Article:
The Future of Work | Are Redistribution Policies Enough?

Moderated by Rana Foroohar with Gordon Hanson and Laura Tyson

Jan 12, 2021 | 12:00 – 13:00 Download .ics


Traditional welfare systems have emphasized the need for redistribution post-production. Are these policies sufficient in the future?

The Future of Work is an INET webinar series that brings together diverse voices to discuss the impact of technology on the economy and society. We host prominent thinkers, policy-makers, and scholars from different backgrounds and countries to present and debate their views.

Summary of: The Future of Work: Are Redistribution Policies Enough?

Economic policies aimed at protecting workers have long focused on the notion of redistribution. By compensating those left behind, the idea goes, most policies can be made more equitable while keeping their efficiency intact. Past experiences, from international trade for example, have not been kind to this line of thinking. In the face of the pandemic and the oncoming digital revolution, finding ways to engage more workers productively in the economy has become one of the most urgent challenges facing policymakers worldwide today.

In the eighth episode of the Future of Work webinar series, organized by the Institute for New Economic Thinking, Laura Tyson, professor at University of California, Berkeley, and Gordon Hanson, professor in urban policy at Harvard Kennedy School, were joined by Rana Foroohar from the Financial Times in a discussion on what other policies can be deployed to prepare workers for the digital age.

Almost by all measures, the fruits of economic growth from recent decades have not been equally shared. Already since the 1970s, worker’s compensation has lagged behind increases in productivity, thanks to stagnant wages, declines in union membership, and other changes in labor markets. Trade with lower-income countries, most notably China, has had dramatic and long-lasting negative impacts on local regions that had to compete with cheaper imports, a phenomenon economists, including Gordon Hanson, dub the China Shock. And due to factors like technological changes, middle-level jobs that are key to a strong middle class are disappearing much faster than jobs at either end of the skills spectrum, posing the job polarization challenge that continues to spell trouble for the future of work. Redistribution policies alone have been insufficient and ineffective at improving the overall welfare of workers.

Growth patterns specific to this era, those relating to agglomeration and network effects in particular, have also ushered in a host of “superstars.” Be they cities, firms, or sectors, these superstars exert an outsized impact on our economies and on labor markets. Take cities for example. While the pandemic has triggered a large-scale experiment for remote work, particularly in the skilled workforce, cities have established themselves as hubs of productive activities and gainful opportunities recently. Urban centers with the “right” sectors, think technology, finance, or biotech, have continued to thrive and lift up adjacent sectors with them. Contrary to the belief that workers will move to cities where opportunities are abundant, mobility across geographical areas, especially for low-skilled labor, has not been significant. Superstar firms have similarly shifted the labor market. While their status as monopolies in goods and services markets is undergoing increased scrutiny, their ability to influence wages and the labor movement, monopsony in economist talk, has found greater appreciation. Some economists have in fact linked the rise of superstar firms with the decline of workers’ power in national income at the macroeconomic level. These emergent changes call for policy responses well beyond traditional interventions in the post-production stage.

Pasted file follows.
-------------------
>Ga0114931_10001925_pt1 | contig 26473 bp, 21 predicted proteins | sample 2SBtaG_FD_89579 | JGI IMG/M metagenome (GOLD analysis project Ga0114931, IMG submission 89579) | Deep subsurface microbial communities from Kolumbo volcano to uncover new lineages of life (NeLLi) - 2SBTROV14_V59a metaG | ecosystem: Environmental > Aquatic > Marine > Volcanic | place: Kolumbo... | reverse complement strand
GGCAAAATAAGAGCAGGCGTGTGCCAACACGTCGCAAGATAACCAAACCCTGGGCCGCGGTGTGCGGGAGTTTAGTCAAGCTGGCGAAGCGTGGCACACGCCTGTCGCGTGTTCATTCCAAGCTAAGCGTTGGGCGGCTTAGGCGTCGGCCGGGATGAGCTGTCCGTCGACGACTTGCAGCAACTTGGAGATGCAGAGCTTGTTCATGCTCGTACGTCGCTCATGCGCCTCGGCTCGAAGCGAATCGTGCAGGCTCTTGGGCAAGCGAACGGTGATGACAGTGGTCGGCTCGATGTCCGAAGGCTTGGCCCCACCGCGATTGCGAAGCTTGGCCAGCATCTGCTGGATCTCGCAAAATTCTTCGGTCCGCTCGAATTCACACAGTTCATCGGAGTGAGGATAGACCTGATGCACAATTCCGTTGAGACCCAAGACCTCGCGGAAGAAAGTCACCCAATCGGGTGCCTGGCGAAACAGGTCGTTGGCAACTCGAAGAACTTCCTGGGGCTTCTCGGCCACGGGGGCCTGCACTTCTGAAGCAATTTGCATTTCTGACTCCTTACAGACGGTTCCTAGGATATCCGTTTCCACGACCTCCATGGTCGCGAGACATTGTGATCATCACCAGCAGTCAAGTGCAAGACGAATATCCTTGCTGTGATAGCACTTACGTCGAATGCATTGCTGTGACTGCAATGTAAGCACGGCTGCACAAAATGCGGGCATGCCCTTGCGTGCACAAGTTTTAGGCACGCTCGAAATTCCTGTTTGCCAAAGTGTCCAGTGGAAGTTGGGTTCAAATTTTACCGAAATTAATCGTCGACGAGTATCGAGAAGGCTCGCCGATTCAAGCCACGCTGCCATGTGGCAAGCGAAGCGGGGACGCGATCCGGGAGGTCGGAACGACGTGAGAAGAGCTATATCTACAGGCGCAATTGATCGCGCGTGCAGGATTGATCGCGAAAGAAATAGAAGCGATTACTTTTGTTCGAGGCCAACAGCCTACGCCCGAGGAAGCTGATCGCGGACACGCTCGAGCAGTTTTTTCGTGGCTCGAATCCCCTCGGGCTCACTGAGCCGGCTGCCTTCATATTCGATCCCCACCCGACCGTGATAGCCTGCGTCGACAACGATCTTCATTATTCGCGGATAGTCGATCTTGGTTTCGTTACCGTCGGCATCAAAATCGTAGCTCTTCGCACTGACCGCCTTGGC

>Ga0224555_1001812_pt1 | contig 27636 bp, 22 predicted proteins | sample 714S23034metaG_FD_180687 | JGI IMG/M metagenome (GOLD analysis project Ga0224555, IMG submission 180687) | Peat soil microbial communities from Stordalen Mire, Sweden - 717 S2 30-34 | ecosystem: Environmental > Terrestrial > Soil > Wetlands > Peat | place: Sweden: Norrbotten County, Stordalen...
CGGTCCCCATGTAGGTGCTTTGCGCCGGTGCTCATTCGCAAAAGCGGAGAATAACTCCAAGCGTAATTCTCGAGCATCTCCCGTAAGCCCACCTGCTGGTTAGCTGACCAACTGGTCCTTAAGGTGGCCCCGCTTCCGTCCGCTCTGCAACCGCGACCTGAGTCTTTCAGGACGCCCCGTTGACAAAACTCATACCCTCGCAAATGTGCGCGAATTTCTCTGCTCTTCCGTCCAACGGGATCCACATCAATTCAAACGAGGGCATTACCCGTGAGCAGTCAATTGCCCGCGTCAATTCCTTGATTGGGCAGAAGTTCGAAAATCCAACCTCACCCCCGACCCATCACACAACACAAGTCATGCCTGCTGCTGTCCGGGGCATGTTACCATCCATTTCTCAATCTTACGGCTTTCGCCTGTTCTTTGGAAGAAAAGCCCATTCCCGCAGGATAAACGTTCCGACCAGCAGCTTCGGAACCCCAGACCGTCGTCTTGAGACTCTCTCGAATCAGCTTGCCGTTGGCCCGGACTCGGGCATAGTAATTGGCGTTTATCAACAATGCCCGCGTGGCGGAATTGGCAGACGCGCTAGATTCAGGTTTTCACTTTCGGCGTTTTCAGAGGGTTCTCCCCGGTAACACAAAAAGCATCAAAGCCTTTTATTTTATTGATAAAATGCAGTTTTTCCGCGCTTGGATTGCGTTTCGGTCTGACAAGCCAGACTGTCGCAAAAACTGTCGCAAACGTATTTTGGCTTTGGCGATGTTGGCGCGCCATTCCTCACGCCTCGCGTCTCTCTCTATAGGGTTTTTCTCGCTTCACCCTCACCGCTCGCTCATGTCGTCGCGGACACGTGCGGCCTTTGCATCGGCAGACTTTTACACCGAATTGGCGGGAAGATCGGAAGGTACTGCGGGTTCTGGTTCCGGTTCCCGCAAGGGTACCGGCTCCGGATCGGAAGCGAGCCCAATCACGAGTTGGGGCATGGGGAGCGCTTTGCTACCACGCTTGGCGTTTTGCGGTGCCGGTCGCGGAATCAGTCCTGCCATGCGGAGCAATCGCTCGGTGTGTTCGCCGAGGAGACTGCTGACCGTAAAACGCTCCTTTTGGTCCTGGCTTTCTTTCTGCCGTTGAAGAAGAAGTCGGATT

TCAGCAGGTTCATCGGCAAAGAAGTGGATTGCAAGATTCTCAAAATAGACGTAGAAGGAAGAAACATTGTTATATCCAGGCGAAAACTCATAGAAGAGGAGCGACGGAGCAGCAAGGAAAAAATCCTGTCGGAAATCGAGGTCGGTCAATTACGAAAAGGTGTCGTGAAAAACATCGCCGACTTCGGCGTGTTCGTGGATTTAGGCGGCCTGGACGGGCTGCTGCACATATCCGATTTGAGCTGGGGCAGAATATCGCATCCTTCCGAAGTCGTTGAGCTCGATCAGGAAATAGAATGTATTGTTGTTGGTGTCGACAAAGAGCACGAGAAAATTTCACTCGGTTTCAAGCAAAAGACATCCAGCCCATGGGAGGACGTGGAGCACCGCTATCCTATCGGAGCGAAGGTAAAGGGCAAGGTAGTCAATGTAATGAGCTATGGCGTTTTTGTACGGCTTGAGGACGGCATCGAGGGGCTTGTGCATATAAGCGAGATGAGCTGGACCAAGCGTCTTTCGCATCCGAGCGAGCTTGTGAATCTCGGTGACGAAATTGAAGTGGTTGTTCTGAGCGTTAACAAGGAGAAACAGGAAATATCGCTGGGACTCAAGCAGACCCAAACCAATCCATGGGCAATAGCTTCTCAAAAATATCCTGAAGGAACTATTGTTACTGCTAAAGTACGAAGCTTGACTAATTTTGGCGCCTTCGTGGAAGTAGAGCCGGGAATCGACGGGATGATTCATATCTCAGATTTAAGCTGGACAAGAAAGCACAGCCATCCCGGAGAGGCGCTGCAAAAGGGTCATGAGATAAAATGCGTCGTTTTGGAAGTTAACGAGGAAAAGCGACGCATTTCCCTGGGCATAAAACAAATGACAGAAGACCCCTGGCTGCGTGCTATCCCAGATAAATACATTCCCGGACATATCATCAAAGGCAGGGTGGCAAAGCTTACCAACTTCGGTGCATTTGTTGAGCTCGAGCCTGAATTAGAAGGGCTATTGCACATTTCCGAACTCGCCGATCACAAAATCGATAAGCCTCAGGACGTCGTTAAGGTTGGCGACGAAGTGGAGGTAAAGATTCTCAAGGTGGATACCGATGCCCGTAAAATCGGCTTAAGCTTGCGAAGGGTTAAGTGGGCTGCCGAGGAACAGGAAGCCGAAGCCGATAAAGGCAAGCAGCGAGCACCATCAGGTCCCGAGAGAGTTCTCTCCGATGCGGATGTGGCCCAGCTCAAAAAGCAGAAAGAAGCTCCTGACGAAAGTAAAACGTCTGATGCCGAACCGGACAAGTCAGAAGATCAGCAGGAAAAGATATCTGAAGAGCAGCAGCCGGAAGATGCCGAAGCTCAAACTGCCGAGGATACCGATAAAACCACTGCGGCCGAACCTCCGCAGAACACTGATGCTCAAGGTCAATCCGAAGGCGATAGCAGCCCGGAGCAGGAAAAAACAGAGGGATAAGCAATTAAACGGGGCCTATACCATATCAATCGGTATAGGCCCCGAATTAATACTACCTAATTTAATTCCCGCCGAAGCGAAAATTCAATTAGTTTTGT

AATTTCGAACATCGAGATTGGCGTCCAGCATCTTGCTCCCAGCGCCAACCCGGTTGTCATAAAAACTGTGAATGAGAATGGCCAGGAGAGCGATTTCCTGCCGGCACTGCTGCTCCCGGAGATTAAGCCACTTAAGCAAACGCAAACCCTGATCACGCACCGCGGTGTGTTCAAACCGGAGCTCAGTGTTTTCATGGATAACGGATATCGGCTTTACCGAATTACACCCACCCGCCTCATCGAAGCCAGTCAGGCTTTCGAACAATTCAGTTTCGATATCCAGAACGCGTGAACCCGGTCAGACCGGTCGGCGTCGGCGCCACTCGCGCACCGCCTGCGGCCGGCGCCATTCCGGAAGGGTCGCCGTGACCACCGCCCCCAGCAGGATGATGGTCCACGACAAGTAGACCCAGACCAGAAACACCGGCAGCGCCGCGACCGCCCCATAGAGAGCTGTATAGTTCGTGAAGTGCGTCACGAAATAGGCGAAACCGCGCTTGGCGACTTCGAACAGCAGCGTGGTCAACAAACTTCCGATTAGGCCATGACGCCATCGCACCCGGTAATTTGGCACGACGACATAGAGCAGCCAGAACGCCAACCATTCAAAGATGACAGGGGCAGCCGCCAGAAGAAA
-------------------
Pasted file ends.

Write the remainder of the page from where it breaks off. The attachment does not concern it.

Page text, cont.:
Economists and policymakers have been researching a host of policies to achieve inclusive prosperity and keep workers in the game in this era. Creating “good jobs”—stable, formal-sector jobs with fair conditions, protection, and compensation—has been a common theme in these proposals. To this end, building a vibrant small and medium-sized enterprise sector, identifying and supporting growth sectors in the local economy, and providing adequate training and reskilling opportunities for workers are all integral elements. Specifically in view of the regional inequalities in economic performance, spatially targeted measures, including employment, infrastructure, and education policies, should be used to support socially distressed areas. Collective bargaining rights and union representation, long under attack from businesses under the banner of flexibility, remain a powerful and credible tool to ensure workers’ rights. Furthermore, from Singapore’s SkillsFuture program on targeted skills training, to Denmark’s flexicurity model that combines mobility with protection, other nations have already pioneered policies aimed at similar purposes. The challenge to create enough good jobs is global and a sustainable recovery calls for policies that prioritize the welfare of workers at a time of massive disruption.

Technology’s impacts on societies today go well beyond just work. What can we do to ensure that technology empowers, augments, rewards, and respects the majority, not the few, given its increasing defining role in future economies? The next episodes of this webinar series will continue this discussion.


Meet the leaders and scholars whose new thinking guides our work. View all speakers

  • Rana Foroohar

    Global Business Columnist and Associate Editor, Financial Times

    Steering Committee, World Economic Roundtable

  • Gordon Hanson

    Peter Wertheim Professor in Urban Policy, Harvard Kennedy School

  • Laura Tyson

    Distinguished Professor of the Graduate School , Haas School of Business at the University of California, Berkeley